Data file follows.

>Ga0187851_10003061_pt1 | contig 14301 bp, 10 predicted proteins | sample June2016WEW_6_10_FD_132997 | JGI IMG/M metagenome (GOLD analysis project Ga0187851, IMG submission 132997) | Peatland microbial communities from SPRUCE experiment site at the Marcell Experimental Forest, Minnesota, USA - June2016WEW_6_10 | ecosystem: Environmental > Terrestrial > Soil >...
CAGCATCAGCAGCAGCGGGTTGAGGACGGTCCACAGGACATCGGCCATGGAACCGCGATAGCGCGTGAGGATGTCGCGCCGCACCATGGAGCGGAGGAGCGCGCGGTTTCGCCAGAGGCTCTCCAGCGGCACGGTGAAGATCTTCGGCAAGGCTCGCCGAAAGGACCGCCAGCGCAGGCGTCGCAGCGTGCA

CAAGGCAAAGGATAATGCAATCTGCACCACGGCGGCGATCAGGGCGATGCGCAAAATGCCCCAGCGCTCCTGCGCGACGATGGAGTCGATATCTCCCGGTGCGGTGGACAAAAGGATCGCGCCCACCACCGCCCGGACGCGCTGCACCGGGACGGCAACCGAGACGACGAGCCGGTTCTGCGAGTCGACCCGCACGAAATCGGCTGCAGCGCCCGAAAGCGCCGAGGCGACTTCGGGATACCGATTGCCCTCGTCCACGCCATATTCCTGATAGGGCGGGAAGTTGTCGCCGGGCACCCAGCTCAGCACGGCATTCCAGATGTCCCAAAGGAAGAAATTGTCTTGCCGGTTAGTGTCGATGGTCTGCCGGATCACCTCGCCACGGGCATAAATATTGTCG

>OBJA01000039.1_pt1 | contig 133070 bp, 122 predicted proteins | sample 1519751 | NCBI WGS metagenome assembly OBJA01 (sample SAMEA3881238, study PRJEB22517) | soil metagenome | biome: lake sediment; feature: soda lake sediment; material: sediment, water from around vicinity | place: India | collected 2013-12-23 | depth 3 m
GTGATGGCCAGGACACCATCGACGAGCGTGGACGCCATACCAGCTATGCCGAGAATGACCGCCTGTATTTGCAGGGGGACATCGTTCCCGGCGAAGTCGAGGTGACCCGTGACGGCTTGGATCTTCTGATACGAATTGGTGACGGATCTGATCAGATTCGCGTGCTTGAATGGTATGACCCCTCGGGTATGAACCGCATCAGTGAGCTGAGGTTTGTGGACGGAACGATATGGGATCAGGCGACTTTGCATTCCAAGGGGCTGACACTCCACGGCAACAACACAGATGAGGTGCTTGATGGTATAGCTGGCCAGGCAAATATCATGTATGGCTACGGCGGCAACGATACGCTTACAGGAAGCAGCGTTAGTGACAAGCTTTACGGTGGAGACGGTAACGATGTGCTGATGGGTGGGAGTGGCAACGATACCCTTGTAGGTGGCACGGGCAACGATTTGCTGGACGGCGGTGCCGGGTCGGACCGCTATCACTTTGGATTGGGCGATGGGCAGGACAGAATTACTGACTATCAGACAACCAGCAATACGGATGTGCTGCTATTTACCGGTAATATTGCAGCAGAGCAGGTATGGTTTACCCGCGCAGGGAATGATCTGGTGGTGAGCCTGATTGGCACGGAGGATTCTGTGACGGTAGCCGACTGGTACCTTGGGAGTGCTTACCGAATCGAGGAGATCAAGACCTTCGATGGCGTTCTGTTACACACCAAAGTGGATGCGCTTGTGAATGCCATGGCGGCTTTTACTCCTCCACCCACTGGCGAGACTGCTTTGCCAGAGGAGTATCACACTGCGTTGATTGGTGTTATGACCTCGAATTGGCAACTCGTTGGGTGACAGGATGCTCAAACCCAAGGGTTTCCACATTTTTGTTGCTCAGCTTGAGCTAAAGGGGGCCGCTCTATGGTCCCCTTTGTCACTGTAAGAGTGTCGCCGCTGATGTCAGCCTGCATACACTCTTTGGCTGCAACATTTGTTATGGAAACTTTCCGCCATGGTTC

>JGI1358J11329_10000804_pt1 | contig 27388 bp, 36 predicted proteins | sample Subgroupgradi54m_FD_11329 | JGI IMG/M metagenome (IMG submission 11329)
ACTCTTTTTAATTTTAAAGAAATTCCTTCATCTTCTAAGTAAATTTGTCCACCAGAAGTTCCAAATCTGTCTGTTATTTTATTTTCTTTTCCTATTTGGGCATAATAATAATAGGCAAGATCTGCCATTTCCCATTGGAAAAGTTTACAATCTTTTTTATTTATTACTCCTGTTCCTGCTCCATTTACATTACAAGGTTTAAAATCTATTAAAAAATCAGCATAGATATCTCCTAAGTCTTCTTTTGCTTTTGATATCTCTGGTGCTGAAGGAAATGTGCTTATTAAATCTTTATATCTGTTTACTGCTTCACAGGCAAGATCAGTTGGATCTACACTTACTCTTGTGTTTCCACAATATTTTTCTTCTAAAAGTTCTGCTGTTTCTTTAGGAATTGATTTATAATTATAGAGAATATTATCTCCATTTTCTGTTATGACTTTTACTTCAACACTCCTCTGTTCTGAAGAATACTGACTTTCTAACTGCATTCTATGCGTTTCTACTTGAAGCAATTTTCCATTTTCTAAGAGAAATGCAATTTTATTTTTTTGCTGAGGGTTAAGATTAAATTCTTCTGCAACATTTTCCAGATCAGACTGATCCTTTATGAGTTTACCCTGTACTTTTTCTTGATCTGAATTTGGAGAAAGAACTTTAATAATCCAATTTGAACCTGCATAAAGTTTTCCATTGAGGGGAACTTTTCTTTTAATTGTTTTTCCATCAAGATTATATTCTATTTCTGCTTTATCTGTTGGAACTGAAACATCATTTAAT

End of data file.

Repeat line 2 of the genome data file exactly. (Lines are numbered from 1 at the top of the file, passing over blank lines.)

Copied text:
CAGCATCAGCAGCAGCGGGTTGAGGACGGTCCACAGGACATCGGCCATGGAACCGCGATAGCGCGTGAGGATGTCGCGCCGCACCATGGAGCGGAGGAGCGCGCGGTTTCGCCAGAGGCTCTCCAGCGGCACGGTGAAGATCTTCGGCAAGGCTCGCCGAAAGGACCGCCAGCGCAGGCGTCGCAGCGTGCA